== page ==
Hydrothermal Synthesis and Characterization of Copper Glycinate (Bio-MOF-29) and Its in Vitro Drugs Adsorption Studies


A new porous compound, Copper glycinate (Bio-MOF-29), [Cu(C2H4NO2)2 (H2O)] has been synthesized by the hydrothermal method and characterized by single crystal XRD analysis. Bio-MOF-29 crystallized in orthorhombic crystal system with P212121 space group. In vitro adsorption studies of four different drugs, terazosine hydrochloride, telmisartan, glimpiride and rosuvastatin have been carried out for Bio-MOF-29. Drugs adsorption estimations of drugs loaded Bio-MOF-29 have been carried out through High Performance Liquid Chromatography (HPLC), which reveals that these drugs are successfuly adsorbed in it. Also the slow release of adsorbed drugs after intervals was observed through HPLC. Thermograms and powder XRD patterns of Bio-MOF-29 before and after drugs adsorption were also recorded to elaborate the phenomenon of drugs adsorption in Bio-MOF-29.

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Sattar, T. and Athar, M. (2017) Hydrothermal Synthesis and Characterization of Copper Glycinate (Bio-MOF-29) and Its in Vitro Drugs Adsorption Studies. Open Journal of Inorganic Chemistry, 7, 17-27. doi: 10.4236/ojic.2017.72002.

1. Introduction

In the interim of the last decade of 20th century, the metal organic frameworks (MOFs), due to their porosity and multifunctional properties have been of great interest to the researchers [1] [2] [3] [4] [5] . With the passage of time, new discoveries have been made in this field. The use of nitrogen based ligands is getting more importance to construct the MOFs due to their greater potential for gases as well as drugs storage [6] [7] [8] [9] [10] . Use of amino acids as linker molecules is also a new strategy to develop such frameworks with potential utility for the storage of drugs [11] [12] [13] . While designing the synthesis of new MOFs for use in drug delivery, two important factors such as non-toxicity and biocompatibility should be considered. Therefore, use of the metal cations like copper, nickel, manganese etc. and bio-linker molecules such as amino acids for the construction of MOFs will prove beneficial in the field of drug delivery [14] [15] [16] [17] [18] .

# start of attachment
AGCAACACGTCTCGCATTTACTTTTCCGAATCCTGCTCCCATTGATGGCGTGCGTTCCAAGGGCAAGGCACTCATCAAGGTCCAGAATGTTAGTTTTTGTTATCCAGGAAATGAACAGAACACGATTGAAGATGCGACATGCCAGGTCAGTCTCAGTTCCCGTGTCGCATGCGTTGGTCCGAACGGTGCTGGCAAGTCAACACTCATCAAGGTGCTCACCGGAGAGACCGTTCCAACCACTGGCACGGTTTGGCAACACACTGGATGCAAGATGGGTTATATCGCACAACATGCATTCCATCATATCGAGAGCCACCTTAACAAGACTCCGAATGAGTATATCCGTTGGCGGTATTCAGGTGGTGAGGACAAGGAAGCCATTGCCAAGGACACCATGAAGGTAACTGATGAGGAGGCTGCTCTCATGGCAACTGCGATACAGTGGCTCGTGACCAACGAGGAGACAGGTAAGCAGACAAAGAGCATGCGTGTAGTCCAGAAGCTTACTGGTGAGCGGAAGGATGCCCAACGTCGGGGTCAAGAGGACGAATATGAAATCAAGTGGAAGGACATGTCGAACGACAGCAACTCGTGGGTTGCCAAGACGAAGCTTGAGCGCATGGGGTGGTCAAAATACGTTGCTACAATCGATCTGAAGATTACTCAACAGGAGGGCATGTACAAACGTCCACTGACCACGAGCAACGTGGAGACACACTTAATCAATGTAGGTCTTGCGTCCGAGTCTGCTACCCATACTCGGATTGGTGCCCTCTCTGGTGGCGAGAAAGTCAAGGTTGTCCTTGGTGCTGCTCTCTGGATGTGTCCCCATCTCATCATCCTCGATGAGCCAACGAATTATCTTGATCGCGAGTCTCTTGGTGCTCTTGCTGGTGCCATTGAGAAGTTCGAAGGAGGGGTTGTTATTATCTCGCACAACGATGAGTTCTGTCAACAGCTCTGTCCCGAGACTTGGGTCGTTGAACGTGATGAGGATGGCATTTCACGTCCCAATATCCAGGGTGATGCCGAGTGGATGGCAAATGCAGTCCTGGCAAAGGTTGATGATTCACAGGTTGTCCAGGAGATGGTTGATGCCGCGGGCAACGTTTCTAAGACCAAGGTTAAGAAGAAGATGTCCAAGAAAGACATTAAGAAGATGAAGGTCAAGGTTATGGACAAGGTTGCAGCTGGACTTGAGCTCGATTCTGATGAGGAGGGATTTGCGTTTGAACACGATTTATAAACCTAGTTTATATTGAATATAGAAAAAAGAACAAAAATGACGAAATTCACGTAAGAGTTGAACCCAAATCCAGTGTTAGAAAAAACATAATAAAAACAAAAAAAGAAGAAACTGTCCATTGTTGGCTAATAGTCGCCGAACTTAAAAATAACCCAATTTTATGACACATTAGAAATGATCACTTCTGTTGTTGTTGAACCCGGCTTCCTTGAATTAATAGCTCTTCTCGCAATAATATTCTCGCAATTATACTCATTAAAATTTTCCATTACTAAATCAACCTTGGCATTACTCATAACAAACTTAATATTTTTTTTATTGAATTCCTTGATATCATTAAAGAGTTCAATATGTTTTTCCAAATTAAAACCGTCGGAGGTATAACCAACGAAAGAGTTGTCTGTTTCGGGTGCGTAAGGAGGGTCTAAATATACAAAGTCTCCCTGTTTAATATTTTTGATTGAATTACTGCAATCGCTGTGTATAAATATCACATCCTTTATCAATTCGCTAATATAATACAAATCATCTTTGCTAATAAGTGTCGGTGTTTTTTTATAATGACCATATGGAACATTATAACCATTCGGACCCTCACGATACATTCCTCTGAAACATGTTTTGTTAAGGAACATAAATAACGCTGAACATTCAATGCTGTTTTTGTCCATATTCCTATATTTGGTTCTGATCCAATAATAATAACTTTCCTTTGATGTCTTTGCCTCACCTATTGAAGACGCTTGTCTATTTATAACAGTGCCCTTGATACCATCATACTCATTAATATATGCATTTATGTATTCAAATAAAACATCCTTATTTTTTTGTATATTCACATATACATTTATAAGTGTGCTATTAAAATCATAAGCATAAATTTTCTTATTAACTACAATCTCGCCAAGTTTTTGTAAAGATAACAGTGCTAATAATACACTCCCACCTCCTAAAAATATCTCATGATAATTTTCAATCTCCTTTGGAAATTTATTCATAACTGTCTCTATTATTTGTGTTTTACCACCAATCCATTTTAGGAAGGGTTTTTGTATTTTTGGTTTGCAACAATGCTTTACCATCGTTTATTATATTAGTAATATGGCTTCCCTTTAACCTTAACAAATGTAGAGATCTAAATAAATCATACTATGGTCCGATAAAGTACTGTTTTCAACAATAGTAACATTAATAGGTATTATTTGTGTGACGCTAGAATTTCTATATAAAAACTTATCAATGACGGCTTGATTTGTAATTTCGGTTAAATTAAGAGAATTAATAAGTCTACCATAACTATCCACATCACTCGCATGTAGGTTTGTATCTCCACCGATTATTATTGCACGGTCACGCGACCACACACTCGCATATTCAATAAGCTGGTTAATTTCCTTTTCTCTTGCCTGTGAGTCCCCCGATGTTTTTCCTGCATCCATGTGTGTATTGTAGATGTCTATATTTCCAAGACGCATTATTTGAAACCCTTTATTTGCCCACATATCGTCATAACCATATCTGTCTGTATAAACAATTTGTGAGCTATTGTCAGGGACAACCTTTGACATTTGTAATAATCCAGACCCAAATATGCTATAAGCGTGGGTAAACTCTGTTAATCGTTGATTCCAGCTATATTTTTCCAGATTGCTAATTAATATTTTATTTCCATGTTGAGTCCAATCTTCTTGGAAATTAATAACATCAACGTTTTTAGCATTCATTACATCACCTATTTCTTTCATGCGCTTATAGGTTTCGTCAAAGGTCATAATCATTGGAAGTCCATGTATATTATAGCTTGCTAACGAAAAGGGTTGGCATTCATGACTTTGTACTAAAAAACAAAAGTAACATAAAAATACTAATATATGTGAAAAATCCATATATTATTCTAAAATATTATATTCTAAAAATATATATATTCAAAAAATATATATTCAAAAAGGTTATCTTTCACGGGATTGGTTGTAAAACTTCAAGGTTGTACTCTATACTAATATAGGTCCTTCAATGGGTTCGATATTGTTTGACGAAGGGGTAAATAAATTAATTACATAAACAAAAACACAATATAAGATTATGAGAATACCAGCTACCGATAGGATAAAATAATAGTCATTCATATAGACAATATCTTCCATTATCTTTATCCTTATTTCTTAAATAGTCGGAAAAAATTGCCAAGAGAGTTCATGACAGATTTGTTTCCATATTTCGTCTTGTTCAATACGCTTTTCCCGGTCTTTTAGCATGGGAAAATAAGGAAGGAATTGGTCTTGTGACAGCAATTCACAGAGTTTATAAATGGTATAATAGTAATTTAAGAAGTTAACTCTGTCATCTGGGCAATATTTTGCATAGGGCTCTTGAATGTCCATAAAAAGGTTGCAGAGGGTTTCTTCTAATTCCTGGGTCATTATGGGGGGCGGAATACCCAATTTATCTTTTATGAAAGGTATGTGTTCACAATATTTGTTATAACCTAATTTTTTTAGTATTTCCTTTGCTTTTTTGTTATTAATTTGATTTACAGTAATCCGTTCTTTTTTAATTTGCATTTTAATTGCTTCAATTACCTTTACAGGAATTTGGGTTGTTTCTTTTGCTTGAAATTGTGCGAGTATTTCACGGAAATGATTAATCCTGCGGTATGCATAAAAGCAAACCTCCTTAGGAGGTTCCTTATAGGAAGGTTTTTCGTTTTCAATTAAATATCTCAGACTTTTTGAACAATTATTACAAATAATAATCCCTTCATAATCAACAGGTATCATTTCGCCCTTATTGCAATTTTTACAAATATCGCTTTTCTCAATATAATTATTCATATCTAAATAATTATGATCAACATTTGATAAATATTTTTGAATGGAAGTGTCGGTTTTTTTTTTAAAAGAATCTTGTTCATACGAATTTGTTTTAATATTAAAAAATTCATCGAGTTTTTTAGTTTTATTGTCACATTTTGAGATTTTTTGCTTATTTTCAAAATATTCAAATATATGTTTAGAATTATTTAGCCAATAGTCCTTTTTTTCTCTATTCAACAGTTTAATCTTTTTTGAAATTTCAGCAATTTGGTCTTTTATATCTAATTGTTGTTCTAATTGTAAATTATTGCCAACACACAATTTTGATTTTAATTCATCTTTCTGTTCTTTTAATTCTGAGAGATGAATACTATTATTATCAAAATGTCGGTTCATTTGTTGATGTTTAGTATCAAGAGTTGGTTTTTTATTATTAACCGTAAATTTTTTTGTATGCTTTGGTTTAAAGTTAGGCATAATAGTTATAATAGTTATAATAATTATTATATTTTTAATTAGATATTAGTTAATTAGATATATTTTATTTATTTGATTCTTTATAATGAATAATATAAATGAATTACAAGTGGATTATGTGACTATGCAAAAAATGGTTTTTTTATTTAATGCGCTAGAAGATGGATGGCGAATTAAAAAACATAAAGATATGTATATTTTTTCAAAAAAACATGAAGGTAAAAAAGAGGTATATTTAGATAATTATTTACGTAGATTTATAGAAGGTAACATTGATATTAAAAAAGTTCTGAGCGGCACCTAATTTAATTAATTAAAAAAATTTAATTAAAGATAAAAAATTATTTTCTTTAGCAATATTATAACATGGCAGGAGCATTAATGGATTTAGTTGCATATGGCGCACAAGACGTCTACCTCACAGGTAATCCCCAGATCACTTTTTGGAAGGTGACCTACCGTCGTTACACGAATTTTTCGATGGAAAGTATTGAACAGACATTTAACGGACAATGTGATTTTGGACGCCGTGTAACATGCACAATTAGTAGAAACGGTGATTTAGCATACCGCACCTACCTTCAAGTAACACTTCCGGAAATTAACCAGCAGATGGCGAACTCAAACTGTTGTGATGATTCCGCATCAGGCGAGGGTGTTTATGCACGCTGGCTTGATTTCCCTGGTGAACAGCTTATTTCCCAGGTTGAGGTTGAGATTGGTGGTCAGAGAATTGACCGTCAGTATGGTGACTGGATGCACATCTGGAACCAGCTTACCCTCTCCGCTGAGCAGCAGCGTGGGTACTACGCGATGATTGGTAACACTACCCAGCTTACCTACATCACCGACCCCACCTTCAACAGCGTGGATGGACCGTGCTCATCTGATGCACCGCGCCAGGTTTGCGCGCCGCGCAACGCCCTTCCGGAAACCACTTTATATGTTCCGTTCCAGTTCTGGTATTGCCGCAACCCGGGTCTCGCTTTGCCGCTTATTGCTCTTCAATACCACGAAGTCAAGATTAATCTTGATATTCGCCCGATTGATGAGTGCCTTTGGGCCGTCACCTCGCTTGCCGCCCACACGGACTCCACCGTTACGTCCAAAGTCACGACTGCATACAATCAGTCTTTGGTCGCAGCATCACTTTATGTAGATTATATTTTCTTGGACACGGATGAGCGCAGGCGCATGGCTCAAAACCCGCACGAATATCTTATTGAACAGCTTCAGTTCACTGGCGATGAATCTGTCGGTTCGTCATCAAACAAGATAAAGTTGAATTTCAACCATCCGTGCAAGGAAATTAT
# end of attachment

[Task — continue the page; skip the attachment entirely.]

J. An et al. have reported the construction of Bio-MOF-1 which is actually the representative of the series of recently discovered class of bio-metal organic frameworks (Bio-MOFs) [19] [20] [21] . Successful drug adsorption and release phenomenon have been investigated through Bio-MOF-1. Strong ionic interaction between the drug and the framework of Bio-MOF-1 has supported the idea that drugs can be successfully entraped and delivered from such frameworks. Furthermore, Bio-MOFs have also been reported for their gas storage property [22] [23] [24] [25] .

Recent studies are based on the synthesis of a new bio-MOF in which nitrogen based glycine has been used as a linker molecule and copper metal is used as a connector to construct the framework. This newly synthesized Bio-MOF-29 has been characterized and evaluated for its procainamide hydrochloride adsorption property. In vitro drug adsorption in this compound will open new gateways for in vivo drug adsorption which will be beneficial for the sake of mankind [25] .

2. Results and Discussions

The new material has been synthesized hydrothermally and named as Bio-MOF- 29 because it is the metal organic framework based on bio molecule (glycine) as a linker and copper metal with atomic number 29. Structure of Bio-MOF-29 has been assessed by the single crystal XRD analysis and its drug adsorption property has been evaluated by means of TGA, XRD and HPLC studies.

2.1. Crystallographic Data and Structure Refinement

An X-ray crystal structure of Bio-MOF-29 was determined on a Bruker Smart Apex II CCD area detector diffractometer with graphite-monochromated MoKα (λ = 0.71073 Å) radiation [26] . A single crystal was mounted on a glass capillary and data were colected at 273 K. For the sake of the data collection and refinements all computer programs used are contained in the Bruker program packages Smart, Saint and SHELXTL.

The structure was solved by direct method, which located the positions of copper atoms and most of non hydrogen atoms. Remaining non hydrogen atoms were located and expanded by using subsequent Fourier transformation techniques. Final difference Fourier syntheses showed only chemically insignificant electron density (largest difference peak 0.97 Å). Hydrogen atoms were placed in idealized positions. All non hydrogen atoms were refined anisotropically and refined by a full-matrix least-square calculation on F2 with the aid of program SHELXL97 (Sheldrick 1997).

Unit-cell parameters and systematic absences based on E-values and the successful solution and refinement indicated that Bio-MOF-29 crystallized in orthorhombic crystal system with P212121 space group. Unit cell dimensions were derived from the least squares fit of the angular settings of 1260 reflections from the data collection. Data reduction was performed by using SAINT program.